Graphic: Johnson County Humane Society’s logo.

DOB:  01/2011



Photo: Rusty the cat.

Rusty is now a competent house cat. Not bad for a wary neighborhood stray who had been in a lot of fights.

In fostercare, Rusty has become a very playful, loving cat, although he remains shy with new people.

He enjoys being on laps and lying on whatever paper his caregiver is trying to read!

Rusty can even get silly over toys. It has been delightful watching him figure them out, toss them in the air, and bat them around.

He still seems to be more interested in humans than he is in other cats.

Photo: Rusty the cat. Photo: Rusty the cat.

Here's his story.

Lois had been feeding him outdoors for several years, and was just recently able to approach and pet him, but not pick him up.

She thought there was a possibility he might become a good companion. But he had been on his own for so long. She didn't think that he could ever be a completely indoor cat.

In February, 2013, he was getting in fights and coming back wounded. She was able to coax him into the house but he still wouldn’t let her handle him.

Photo:  LewisRusty the cat.

His injured paw was swollen and painful looking. Lois knew she couldn’t adopt him, but also couldn’t just let him suffer. The plan was to feed him a tranquilizer, urge him into a carrier, and take him to the Animal Shelter, knowing that he may have to be euthanized.

At the Shelter, Misha decided his paw was not that badly damaged and that he showed potential for being tamed. “Hey Jan, I have a big ole orange tomcat here who needs some vet care. He reminds me of you.”

The funny thing was, I knew exactly what Misha meant. Rusty lived up to Misha’s description. My kinda cat. Huge jowls, thick neck pads, large frame, orange. He had shredded ears and visible wounds from several fights.

He needed antibiotics right away, so I took him to the Coralville Animal Clinic. By this time Rusty was so worn out he allowed Dennis to probe his mangled paw in the exam room! Dennis decided to anesthetize him, work on his paw, neuter him, and give him some antibiotics.

Photo:  LewisRusty the cat.

After applying plenty of artificial tears in his eyes, I groomed Rusty while he was anesthetized and counted more than 100 scabbed-over puncture wounds. Most of them were in the forequarters, so he really must have stood his ground. Rusty's paw looked gnawed upon...many sets of repeated bites. The worst abscess, though was an innocent enough looking puncture wound that had walled off at the top of his tail.

Photo: the top of Rusty's tail.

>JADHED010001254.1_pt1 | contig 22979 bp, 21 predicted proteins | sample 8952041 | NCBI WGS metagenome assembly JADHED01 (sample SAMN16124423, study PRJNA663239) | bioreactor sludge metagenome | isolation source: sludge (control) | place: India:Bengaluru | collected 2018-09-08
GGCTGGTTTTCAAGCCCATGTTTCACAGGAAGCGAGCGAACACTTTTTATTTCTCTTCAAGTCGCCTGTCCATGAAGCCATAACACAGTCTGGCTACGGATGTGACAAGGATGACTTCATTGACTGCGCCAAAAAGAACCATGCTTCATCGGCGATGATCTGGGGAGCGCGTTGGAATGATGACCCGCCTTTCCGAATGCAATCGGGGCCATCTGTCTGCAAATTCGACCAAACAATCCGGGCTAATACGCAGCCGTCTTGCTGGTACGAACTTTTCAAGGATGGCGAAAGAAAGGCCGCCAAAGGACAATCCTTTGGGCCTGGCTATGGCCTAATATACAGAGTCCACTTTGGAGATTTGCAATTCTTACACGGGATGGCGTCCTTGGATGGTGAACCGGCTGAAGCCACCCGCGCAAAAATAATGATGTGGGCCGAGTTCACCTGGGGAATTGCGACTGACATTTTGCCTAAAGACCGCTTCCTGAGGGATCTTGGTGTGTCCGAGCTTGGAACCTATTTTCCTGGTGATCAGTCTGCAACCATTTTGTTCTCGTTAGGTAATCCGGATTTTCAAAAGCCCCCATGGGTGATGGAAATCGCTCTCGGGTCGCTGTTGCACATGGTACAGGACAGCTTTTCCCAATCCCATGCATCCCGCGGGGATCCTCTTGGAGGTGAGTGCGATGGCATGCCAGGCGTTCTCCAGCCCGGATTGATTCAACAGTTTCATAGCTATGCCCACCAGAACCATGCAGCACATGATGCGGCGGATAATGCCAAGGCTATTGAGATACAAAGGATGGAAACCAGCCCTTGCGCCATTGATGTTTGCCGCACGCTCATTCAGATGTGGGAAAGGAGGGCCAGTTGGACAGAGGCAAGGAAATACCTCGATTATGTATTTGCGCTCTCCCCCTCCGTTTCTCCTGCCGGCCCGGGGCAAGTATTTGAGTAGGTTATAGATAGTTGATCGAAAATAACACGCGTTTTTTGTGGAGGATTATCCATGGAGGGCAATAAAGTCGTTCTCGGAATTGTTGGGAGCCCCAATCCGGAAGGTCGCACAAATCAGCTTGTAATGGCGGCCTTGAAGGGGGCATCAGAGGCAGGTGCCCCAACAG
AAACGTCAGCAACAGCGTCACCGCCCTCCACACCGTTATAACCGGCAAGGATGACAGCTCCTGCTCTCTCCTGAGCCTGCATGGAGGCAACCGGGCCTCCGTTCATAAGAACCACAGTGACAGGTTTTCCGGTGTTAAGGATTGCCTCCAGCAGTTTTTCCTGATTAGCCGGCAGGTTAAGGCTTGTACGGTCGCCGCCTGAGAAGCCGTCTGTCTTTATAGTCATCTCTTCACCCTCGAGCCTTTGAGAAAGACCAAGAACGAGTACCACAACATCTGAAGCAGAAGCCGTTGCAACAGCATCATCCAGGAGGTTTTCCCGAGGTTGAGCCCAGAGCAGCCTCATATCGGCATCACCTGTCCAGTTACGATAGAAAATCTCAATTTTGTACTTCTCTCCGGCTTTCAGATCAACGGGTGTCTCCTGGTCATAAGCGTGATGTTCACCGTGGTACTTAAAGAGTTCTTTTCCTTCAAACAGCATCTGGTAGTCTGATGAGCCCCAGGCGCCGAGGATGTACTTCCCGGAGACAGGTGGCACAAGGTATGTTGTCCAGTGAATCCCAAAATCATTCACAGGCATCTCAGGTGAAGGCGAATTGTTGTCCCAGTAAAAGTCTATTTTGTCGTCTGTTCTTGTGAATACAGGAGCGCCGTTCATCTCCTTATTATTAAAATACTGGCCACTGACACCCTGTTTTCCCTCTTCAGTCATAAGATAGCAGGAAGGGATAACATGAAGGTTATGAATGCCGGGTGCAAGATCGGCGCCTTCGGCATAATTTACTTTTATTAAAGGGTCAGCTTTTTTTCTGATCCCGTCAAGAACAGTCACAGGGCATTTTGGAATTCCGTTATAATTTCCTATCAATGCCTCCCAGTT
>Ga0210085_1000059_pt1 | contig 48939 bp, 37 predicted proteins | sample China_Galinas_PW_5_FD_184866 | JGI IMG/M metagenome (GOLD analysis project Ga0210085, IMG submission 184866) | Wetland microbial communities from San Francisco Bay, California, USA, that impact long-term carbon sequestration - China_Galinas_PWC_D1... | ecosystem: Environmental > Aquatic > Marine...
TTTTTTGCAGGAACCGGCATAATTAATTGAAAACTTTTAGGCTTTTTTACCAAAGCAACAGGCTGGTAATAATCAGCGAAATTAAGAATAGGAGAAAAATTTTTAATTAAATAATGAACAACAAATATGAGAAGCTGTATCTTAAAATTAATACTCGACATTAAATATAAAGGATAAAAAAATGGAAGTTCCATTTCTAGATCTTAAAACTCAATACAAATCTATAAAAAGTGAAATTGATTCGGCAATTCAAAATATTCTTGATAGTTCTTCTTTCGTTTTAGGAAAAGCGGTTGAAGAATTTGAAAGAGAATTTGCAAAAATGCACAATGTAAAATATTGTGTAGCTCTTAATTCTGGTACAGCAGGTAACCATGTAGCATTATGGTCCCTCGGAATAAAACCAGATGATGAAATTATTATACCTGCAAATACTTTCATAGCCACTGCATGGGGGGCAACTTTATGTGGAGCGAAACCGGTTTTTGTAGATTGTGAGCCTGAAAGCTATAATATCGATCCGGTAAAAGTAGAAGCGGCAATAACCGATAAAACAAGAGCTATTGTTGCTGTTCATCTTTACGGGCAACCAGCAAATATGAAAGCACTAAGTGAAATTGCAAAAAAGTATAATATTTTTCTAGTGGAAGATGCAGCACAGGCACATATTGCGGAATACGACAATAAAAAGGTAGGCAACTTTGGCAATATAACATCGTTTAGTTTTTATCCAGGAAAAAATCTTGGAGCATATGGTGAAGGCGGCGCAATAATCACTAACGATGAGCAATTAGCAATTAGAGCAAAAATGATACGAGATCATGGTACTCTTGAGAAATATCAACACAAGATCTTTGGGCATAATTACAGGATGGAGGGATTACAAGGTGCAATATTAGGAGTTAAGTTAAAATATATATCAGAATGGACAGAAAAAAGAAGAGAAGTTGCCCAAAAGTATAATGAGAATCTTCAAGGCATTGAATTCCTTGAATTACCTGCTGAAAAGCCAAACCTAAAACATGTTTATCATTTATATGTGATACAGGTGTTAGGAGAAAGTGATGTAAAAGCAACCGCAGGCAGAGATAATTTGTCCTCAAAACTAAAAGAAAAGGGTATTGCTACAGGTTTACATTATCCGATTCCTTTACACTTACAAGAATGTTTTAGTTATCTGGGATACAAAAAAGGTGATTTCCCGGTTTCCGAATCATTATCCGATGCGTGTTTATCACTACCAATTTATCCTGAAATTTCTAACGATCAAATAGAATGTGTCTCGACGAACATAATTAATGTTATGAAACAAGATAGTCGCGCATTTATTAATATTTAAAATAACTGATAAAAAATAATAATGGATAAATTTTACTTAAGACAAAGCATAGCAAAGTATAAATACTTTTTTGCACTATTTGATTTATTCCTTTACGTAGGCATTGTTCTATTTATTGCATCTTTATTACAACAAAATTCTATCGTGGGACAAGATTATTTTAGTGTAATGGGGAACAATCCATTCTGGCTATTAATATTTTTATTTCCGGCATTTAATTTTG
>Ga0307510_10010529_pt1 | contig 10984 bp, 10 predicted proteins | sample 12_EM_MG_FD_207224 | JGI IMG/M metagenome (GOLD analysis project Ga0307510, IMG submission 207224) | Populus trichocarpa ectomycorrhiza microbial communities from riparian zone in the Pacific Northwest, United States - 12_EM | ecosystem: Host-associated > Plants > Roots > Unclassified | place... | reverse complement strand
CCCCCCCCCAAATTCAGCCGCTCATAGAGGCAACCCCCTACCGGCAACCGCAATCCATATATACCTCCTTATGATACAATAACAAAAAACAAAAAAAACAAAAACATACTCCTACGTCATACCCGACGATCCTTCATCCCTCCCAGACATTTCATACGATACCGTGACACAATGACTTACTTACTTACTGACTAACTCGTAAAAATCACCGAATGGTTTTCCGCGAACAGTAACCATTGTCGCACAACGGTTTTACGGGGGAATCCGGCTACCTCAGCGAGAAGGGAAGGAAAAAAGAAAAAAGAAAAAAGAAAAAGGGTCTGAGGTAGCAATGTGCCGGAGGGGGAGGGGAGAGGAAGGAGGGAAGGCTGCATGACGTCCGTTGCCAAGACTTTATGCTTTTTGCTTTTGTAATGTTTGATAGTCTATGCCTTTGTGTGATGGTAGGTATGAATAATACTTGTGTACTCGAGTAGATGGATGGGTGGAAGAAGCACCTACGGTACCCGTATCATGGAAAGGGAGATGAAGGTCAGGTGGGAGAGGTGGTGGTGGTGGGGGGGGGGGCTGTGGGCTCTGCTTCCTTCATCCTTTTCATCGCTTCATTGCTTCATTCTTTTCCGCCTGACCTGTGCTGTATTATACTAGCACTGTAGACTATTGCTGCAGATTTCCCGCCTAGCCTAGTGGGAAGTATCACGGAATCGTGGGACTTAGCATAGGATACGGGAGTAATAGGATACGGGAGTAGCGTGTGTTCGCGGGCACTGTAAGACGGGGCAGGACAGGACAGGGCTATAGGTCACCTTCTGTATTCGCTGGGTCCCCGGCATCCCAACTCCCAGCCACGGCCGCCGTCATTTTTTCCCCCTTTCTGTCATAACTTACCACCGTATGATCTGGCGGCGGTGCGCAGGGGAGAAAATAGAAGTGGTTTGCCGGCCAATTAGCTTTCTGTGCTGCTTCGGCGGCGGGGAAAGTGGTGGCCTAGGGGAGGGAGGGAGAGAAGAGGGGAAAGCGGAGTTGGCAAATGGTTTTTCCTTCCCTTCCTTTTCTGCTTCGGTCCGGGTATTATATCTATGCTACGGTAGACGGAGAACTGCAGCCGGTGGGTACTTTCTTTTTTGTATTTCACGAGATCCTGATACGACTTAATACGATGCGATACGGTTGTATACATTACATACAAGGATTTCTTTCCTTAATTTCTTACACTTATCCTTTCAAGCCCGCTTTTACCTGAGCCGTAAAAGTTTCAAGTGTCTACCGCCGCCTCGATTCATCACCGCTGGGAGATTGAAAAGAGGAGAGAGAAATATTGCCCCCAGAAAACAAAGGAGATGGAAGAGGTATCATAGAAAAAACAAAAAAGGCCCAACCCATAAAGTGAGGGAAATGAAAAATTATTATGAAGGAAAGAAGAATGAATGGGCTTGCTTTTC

Photo:  LewisRusty the cat.

Rusty cleaned up well after his surgery! And his eyes finally closed. He probably does not remember his day at the “spa.

Not surprisingly, Rusty tested positive for Feline Immunodeficiency Virus (FIV). This is the feline analog of HIV Aids in humans.

Spread only through deep bites, FIV is not nearly as contagious as other killer viruses, but it still tends to shorten lives.

FIV weakens the immune system. Rusty's temp had been spiking to 106.7 (101 is normal for cats) for about a week after his surgery.

He was incubating the mother of all upper-respiratory viruses. But he slogged through it, blowing snot for days.

His wounds healed and his hair grew back.

Photo:  LewisRusty the cat.

Photo: Rusty the cat.

Rusty's feline social skills did need some work. And he refined them. Our guess is that he didn't get to spend enough time with siblings to learn how to play nicely. He has such a large frame that his advances probably scare other cats at first. We find it interesting that he accepts rude behavior from others without reacting. He just walks away.

There were times when Rusty became "predatory" toward other cats:   his eyes got dilated and he rose up on his hindquarters like a bear. You could tell he was in a different state. A loud command or a sudden hand clap would distract him. Since he has become a playin’ machine, he no longer engages in inappropriate predation.

Photo: Rusty the cat and the tunnel.

Rusty likesbeing around people; being touched; being a lap log; playing in his red cat house; soccer; reading

He dislikesrestraint; ; loud anything

He's affectionate and eager to please. Because of his size and background, Rusty will not be placed with young children.

Photo: Rusty the cat. Photo:  Rusty the cat.

Photo: Rusty the cat with his toys.

  Photo: Rusty the cat.

Rusty’s Characteristics

not much


quite a bit

very much!



Adaptable to change

Plays well with others

Activity levelGraphic: pawprint

 General Temperamentplayful,

Johnson County Humane Society

JCHS      P.O. BOX 2775      IOWA CITY, IA  52244-2775

Last update—01/30/14